In Australia and other industrialised countries, governments contract with the non-government sector for the provision of primary health care to indigenous peoples. Australian governments have developed policies and funding programs to support this health sector, but the current arrangements are unduly complex and fragmented. The results of our study show that the complex contractual environment for Aboriginal Community-Controlled Health Services (ACCHSs) and their funders is an unintended but inevitable result of a quasi-classical approach to contracts applied by multiple funders. The analysis in this article highlights potential policy and program changes that could improve the effectiveness of funding and accountability arrangements, based on the use of an alliance contracting model, better performance indicators and greater clarity in the relative roles of national and jurisdictional governments.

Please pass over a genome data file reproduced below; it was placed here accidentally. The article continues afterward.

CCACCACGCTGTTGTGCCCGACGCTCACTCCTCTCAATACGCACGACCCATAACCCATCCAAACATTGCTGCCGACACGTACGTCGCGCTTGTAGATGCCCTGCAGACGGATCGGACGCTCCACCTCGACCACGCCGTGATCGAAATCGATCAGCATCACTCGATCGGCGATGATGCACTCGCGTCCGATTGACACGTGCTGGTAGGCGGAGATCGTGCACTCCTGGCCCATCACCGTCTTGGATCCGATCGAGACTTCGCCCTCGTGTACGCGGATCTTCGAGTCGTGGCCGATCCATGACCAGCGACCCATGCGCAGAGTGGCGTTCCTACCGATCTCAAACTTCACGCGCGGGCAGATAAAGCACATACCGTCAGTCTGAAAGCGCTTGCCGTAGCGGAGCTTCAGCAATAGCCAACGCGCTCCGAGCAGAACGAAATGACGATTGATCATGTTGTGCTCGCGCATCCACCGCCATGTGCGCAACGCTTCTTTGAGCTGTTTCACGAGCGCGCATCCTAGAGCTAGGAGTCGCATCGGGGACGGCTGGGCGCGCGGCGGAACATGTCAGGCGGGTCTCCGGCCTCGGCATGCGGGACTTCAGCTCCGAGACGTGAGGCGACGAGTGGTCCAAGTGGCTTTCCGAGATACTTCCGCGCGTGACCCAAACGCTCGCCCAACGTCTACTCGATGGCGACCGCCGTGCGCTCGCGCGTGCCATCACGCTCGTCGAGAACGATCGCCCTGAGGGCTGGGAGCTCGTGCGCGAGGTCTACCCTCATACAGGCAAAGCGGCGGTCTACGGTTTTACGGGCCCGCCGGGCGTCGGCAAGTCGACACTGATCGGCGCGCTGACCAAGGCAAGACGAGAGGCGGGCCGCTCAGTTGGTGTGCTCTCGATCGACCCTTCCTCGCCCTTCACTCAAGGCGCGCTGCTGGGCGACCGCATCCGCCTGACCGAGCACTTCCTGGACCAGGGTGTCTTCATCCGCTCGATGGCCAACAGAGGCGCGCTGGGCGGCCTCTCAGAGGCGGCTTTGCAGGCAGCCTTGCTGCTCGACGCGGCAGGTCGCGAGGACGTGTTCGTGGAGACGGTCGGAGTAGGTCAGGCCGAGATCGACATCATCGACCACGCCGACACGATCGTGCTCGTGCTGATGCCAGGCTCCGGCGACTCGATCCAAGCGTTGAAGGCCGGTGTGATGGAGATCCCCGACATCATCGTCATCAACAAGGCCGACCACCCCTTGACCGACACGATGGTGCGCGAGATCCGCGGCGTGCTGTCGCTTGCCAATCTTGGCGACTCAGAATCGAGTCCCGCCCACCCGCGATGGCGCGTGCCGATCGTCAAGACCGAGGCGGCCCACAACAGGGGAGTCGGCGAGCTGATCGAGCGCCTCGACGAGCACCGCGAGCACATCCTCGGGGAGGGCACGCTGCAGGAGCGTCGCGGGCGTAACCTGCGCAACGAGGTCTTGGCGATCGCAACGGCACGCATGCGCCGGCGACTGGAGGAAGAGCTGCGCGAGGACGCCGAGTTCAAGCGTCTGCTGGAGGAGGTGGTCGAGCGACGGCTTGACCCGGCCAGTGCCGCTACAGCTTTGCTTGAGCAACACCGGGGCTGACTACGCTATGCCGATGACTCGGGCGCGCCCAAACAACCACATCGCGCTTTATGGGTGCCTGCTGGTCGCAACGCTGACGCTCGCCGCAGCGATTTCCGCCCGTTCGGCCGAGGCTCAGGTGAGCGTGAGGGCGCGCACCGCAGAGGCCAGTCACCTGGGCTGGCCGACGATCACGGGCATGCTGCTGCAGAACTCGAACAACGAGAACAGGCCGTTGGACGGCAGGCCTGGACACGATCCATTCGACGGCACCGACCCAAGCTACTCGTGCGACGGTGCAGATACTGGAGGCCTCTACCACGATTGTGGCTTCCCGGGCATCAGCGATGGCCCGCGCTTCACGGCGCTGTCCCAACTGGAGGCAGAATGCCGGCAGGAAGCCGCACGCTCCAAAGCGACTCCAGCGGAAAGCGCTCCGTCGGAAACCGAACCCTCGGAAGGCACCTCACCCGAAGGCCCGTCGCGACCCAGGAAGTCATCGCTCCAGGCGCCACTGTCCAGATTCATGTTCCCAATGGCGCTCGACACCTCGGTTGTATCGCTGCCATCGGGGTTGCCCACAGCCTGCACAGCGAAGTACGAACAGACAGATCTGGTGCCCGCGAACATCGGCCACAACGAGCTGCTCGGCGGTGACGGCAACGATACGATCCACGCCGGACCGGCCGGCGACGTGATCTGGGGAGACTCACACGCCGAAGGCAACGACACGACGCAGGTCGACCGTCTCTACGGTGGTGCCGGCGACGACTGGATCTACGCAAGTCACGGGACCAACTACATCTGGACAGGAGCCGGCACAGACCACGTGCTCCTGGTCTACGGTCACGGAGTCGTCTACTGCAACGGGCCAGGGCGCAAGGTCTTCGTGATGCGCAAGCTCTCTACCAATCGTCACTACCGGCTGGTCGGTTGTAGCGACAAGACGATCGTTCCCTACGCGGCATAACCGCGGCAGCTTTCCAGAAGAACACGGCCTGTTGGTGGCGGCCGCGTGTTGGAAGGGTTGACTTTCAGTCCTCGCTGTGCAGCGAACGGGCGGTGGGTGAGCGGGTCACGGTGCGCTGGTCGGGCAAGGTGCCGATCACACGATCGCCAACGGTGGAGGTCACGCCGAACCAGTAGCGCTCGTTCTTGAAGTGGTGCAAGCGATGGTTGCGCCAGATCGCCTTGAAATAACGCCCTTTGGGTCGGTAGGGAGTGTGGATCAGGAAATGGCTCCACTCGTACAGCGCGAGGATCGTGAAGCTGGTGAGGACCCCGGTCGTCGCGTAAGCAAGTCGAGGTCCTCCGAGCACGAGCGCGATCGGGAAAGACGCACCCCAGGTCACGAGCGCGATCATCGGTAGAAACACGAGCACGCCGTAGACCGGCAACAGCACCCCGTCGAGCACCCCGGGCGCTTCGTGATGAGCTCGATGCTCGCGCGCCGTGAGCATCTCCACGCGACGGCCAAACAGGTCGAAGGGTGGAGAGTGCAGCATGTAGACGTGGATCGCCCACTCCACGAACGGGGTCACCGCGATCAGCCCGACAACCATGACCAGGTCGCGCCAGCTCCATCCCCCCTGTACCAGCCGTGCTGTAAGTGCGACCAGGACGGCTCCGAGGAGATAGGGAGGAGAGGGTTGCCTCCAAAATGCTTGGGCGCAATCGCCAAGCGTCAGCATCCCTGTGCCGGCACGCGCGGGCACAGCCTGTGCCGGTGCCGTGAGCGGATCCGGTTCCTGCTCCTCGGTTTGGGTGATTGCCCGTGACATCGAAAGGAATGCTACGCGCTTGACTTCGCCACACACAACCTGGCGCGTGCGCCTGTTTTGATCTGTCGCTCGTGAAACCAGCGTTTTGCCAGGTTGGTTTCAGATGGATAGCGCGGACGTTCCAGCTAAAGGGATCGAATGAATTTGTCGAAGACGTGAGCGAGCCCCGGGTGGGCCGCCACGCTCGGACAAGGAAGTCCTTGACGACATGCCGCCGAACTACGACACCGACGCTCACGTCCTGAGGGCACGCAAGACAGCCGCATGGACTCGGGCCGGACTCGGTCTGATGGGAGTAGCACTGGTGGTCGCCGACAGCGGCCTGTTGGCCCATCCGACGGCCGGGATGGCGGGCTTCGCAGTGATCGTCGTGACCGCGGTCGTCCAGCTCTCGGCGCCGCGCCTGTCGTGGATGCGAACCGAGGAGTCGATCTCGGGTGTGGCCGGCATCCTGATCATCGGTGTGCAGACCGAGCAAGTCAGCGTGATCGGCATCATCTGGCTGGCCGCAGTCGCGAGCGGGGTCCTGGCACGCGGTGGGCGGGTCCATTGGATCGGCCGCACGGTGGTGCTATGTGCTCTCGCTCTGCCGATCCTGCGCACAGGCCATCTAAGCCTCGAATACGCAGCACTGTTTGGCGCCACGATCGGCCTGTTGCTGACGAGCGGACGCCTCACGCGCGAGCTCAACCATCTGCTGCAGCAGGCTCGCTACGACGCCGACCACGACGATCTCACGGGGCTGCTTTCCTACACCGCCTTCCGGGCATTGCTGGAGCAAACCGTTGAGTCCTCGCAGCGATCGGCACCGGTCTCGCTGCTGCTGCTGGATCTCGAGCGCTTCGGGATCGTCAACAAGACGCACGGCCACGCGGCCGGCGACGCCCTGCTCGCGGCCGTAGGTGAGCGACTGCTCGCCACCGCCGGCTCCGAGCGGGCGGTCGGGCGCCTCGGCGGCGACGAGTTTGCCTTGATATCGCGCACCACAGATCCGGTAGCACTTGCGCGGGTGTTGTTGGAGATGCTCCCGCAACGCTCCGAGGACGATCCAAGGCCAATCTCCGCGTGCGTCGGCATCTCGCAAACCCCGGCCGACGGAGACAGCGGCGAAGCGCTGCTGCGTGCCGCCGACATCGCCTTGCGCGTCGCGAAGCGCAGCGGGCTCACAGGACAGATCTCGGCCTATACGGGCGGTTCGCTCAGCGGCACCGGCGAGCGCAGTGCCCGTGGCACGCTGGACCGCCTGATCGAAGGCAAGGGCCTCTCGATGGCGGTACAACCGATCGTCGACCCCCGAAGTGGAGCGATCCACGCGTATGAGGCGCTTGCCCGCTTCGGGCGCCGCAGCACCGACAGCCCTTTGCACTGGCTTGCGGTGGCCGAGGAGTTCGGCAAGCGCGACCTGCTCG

- Indigenous health care
ASJC Scopus subject areas
- Sociology and Political Science
- Public Administration